So how do we apply these two stories?  Is your life one characterized by your clever planning and scheming? Are you completely self confident? Or have you come to the point of realizing that in reality, without Jesus you are a spiritual and moral mess? If you haven’t ever come to that reality, even if you’ve been a Christian many years, you’ve still got that ahead of you. ‘Great’ Christians are those who have come to realise that without Jesus they are still weak, hopeless and useless and prone to getting it wrong, and almost certainly they will have come to that realization through a crisis.

‘Wrestling with God’ occurs before you become a Christian and is what the Holy Spirit does with you to bring you to surrender, and it may involve a personal crisis. It happens again, almost invariably, at some later time in our Christian lives when these truths really confront us and we surrender in a new and deeper way, I believe. And then we come to realise that every time our thinking is in conflict with God’s we go through a wrestling process, but so often it is so low key that we hardly realise it, but it will go on and on, until we change.

This is the process for reaching full potential, only when we fully surrender and let Him work in us to bring us to become what He has on His heart for us. Why doesn’t He tell us what it is right now to make it easy? First, we wouldn’t believe Him because it would appear to be too good to be true. Second, because it take a process and a process takes time. It took years to change Abram. It took years to change Joseph. It took years to change Jacob. It took years to change Moses….. and so on. Why is God doing it in you? Because He loves you, because, “the Lord disciplines those he loves,” (Heb 12:6) and the word discipline here means trains, works on to bring good out and to bless. Hallelujah!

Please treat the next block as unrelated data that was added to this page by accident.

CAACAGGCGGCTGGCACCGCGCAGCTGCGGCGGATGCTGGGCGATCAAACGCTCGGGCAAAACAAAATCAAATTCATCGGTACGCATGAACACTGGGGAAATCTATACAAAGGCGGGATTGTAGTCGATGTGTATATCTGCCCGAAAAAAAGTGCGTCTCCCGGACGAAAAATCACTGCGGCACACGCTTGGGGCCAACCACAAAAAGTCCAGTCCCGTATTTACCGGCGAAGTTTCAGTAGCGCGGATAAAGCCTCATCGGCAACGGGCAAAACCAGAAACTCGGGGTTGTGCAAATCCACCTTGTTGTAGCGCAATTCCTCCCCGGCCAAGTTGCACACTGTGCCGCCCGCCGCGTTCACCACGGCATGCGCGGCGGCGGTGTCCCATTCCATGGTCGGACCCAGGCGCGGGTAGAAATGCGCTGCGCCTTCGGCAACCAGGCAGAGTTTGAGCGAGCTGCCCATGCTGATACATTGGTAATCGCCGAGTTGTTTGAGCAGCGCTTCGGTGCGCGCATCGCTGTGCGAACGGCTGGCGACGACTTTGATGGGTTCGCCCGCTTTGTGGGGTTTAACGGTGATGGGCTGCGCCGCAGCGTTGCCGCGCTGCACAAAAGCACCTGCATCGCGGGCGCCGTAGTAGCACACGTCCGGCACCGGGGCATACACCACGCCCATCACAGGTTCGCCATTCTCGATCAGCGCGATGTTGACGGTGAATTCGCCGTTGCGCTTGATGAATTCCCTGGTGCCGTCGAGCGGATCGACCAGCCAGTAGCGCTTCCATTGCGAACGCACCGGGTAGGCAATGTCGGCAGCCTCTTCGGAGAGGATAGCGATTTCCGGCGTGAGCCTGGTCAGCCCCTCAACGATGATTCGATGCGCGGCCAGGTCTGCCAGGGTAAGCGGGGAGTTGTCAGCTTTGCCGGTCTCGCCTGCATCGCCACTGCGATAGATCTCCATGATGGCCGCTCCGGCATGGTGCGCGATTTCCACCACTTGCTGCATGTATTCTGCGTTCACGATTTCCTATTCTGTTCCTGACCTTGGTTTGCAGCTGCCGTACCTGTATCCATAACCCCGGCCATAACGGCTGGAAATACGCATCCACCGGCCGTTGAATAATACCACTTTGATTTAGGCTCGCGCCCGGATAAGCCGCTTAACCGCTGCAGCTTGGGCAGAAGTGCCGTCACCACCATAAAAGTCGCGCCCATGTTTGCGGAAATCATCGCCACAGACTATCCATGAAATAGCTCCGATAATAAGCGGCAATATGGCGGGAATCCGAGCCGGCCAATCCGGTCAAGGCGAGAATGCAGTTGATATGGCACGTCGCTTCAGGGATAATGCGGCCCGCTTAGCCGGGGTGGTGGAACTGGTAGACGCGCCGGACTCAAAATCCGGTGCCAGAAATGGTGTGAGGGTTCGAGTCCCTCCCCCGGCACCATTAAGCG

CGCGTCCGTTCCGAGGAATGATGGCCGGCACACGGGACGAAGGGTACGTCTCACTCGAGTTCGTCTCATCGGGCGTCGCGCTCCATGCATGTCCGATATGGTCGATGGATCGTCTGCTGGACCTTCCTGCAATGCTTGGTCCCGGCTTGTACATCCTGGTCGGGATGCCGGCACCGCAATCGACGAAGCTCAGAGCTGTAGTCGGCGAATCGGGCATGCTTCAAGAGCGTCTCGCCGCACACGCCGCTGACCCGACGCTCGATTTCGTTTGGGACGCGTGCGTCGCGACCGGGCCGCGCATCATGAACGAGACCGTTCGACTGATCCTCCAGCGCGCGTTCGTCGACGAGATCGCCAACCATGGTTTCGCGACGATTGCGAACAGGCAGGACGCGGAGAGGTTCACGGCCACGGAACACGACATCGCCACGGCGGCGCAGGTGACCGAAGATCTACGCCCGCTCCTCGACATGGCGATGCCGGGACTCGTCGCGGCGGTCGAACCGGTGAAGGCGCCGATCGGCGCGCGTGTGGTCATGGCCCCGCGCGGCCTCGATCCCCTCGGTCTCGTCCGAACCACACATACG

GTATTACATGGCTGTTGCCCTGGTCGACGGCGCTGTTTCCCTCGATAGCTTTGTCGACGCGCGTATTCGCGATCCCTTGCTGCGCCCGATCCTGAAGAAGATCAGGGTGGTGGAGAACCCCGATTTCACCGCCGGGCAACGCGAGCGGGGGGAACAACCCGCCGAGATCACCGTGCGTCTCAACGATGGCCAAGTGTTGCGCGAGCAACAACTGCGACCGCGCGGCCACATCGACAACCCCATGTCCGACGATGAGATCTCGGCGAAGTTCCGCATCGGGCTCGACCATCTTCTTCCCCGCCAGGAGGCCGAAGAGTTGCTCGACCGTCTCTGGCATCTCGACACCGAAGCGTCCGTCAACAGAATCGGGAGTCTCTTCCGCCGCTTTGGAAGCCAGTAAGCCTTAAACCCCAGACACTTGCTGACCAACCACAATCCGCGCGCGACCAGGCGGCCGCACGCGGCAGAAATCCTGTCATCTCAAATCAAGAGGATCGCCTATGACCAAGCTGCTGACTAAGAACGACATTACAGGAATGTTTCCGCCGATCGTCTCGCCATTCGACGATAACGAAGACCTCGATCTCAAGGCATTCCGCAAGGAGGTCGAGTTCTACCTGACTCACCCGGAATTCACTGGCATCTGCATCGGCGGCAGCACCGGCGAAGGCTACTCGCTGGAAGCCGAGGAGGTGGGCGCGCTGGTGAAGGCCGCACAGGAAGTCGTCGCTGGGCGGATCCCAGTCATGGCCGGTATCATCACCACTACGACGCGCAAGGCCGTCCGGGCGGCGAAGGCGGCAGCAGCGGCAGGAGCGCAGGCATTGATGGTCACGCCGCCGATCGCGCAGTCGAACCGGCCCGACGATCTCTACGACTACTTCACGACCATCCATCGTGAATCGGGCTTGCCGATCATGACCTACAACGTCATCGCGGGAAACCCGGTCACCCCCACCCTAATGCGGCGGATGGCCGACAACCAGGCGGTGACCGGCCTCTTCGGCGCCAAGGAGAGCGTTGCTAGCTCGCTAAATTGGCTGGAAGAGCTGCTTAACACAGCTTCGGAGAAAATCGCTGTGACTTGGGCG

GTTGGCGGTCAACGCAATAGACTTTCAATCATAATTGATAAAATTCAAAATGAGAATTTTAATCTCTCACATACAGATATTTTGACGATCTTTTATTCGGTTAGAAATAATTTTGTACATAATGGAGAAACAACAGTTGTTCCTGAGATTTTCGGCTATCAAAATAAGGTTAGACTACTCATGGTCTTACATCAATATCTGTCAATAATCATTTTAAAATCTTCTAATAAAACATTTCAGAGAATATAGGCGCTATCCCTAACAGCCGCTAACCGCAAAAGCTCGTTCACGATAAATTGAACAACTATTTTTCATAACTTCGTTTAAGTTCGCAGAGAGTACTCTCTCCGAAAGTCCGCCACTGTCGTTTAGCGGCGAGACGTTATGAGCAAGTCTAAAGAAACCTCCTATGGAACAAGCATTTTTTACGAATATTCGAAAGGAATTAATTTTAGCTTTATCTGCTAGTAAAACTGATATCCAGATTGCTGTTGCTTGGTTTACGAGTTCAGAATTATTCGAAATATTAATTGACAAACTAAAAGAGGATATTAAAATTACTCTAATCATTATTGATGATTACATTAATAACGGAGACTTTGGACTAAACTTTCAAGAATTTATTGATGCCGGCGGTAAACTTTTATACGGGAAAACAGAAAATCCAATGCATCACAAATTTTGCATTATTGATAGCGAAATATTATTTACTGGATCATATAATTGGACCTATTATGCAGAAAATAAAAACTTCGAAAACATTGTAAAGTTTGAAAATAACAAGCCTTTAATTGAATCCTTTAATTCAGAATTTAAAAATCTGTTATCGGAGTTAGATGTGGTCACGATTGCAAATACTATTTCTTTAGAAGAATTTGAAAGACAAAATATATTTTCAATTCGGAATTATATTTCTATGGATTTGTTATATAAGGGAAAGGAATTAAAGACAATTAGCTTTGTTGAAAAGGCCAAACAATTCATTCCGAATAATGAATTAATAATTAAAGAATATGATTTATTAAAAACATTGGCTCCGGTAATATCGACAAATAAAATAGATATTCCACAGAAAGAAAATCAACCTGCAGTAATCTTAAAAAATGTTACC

12. God’s Publicity Machine

Meditating on the Gems of the Bible:  12. God’s Publicity Machine

Acts 2:5-12  Now there were staying in Jerusalem God-fearing Jews from every nation under heaven. When they heard this sound, a crowd came together in bewilderment, because each one heard them speaking in his own language. Utterly amazed, they asked: “Are not all these men who are speaking Galileans? Then how is it that each of us hears them in his own native language? Parthians, Medes and Elamites; residents of Mesopotamia, Judea and Cappadocia, Pontus and Asia, Phrygia and Pamphylia, Egypt and the parts of Libya near Cyrene; visitors from Rome (both Jews and converts to Judaism); Cretans and Arabs–we hear them declaring the wonders of God in our own tongues!” Amazed and perplexed, they asked one another, “What does this mean?”

I think when it comes to gems in the Bible there is always the risk that we pass them by without realising the wonder of them.  I’ve got a feeling if I asked 100 Christians to give me a verse that they might consider to be a ‘gem’, none of them would come up with these verses. They are, I suspect, by and large, verses that most of us skim over quickly. We focus on the wonder of what was happening on the Day of Pentecost and note in passing that it was verified by many Jews in the vicinity but it struck me just recently how wonderful these verses are.

The start is interesting. The onlookers are “God fearing Jews”. They have travelled from their homes all over the place to attend the feast of Pentecost, that great feast celebrating God’s provision through harvest. It was a great feast to attend if you were a Jew.